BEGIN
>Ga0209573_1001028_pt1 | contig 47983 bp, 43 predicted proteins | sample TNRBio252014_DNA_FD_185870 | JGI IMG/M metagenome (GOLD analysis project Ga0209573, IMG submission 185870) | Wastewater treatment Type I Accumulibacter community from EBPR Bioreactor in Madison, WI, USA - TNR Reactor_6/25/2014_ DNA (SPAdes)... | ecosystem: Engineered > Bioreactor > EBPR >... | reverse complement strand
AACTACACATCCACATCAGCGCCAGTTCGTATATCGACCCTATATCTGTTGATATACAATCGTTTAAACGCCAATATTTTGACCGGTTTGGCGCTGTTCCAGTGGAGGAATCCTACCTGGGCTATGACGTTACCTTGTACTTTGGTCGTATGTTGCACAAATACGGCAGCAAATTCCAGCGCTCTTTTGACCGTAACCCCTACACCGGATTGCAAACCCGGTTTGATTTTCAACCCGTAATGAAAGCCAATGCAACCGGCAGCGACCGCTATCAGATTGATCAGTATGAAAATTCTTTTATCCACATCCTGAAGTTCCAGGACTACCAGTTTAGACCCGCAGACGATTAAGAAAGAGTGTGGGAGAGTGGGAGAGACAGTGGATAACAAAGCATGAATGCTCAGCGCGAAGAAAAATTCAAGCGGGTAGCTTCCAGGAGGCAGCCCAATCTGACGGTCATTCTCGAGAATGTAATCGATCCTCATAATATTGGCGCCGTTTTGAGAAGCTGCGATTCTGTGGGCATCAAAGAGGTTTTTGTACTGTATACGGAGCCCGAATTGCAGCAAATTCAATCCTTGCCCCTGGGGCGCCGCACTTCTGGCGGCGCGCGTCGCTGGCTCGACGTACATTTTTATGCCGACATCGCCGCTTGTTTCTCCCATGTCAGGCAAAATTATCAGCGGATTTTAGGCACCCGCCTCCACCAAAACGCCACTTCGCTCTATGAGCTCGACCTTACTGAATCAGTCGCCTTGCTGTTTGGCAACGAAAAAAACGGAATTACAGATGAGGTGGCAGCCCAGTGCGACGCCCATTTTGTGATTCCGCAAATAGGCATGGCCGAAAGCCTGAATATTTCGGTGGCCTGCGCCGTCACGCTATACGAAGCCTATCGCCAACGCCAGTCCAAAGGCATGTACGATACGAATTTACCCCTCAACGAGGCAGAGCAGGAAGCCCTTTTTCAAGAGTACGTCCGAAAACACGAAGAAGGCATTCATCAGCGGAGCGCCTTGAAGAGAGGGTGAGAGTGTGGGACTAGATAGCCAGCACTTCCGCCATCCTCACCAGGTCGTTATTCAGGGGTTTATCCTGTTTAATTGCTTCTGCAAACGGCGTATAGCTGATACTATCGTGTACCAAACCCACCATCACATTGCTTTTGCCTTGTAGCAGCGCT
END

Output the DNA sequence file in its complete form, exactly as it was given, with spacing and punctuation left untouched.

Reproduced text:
>Ga0209573_1001028_pt1 | contig 47983 bp, 43 predicted proteins | sample TNRBio252014_DNA_FD_185870 | JGI IMG/M metagenome (GOLD analysis project Ga0209573, IMG submission 185870) | Wastewater treatment Type I Accumulibacter community from EBPR Bioreactor in Madison, WI, USA - TNR Reactor_6/25/2014_ DNA (SPAdes)... | ecosystem: Engineered > Bioreactor > EBPR >... | reverse complement strand
AACTACACATCCACATCAGCGCCAGTTCGTATATCGACCCTATATCTGTTGATATACAATCGTTTAAACGCCAATATTTTGACCGGTTTGGCGCTGTTCCAGTGGAGGAATCCTACCTGGGCTATGACGTTACCTTGTACTTTGGTCGTATGTTGCACAAATACGGCAGCAAATTCCAGCGCTCTTTTGACCGTAACCCCTACACCGGATTGCAAACCCGGTTTGATTTTCAACCCGTAATGAAAGCCAATGCAACCGGCAGCGACCGCTATCAGATTGATCAGTATGAAAATTCTTTTATCCACATCCTGAAGTTCCAGGACTACCAGTTTAGACCCGCAGACGATTAAGAAAGAGTGTGGGAGAGTGGGAGAGACAGTGGATAACAAAGCATGAATGCTCAGCGCGAAGAAAAATTCAAGCGGGTAGCTTCCAGGAGGCAGCCCAATCTGACGGTCATTCTCGAGAATGTAATCGATCCTCATAATATTGGCGCCGTTTTGAGAAGCTGCGATTCTGTGGGCATCAAAGAGGTTTTTGTACTGTATACGGAGCCCGAATTGCAGCAAATTCAATCCTTGCCCCTGGGGCGCCGCACTTCTGGCGGCGCGCGTCGCTGGCTCGACGTACATTTTTATGCCGACATCGCCGCTTGTTTCTCCCATGTCAGGCAAAATTATCAGCGGATTTTAGGCACCCGCCTCCACCAAAACGCCACTTCGCTCTATGAGCTCGACCTTACTGAATCAGTCGCCTTGCTGTTTGGCAACGAAAAAAACGGAATTACAGATGAGGTGGCAGCCCAGTGCGACGCCCATTTTGTGATTCCGCAAATAGGCATGGCCGAAAGCCTGAATATTTCGGTGGCCTGCGCCGTCACGCTATACGAAGCCTATCGCCAACGCCAGTCCAAAGGCATGTACGATACGAATTTACCCCTCAACGAGGCAGAGCAGGAAGCCCTTTTTCAAGAGTACGTCCGAAAACACGAAGAAGGCATTCATCAGCGGAGCGCCTTGAAGAGAGGGTGAGAGTGTGGGACTAGATAGCCAGCACTTCCGCCATCCTCACCAGGTCGTTATTCAGGGGTTTATCCTGTTTAATTGCTTCTGCAAACGGCGTATAGCTGATACTATCGTGTACCAAACCCACCATCACATTGCTTTTGCCTTGTAGCAGCGCT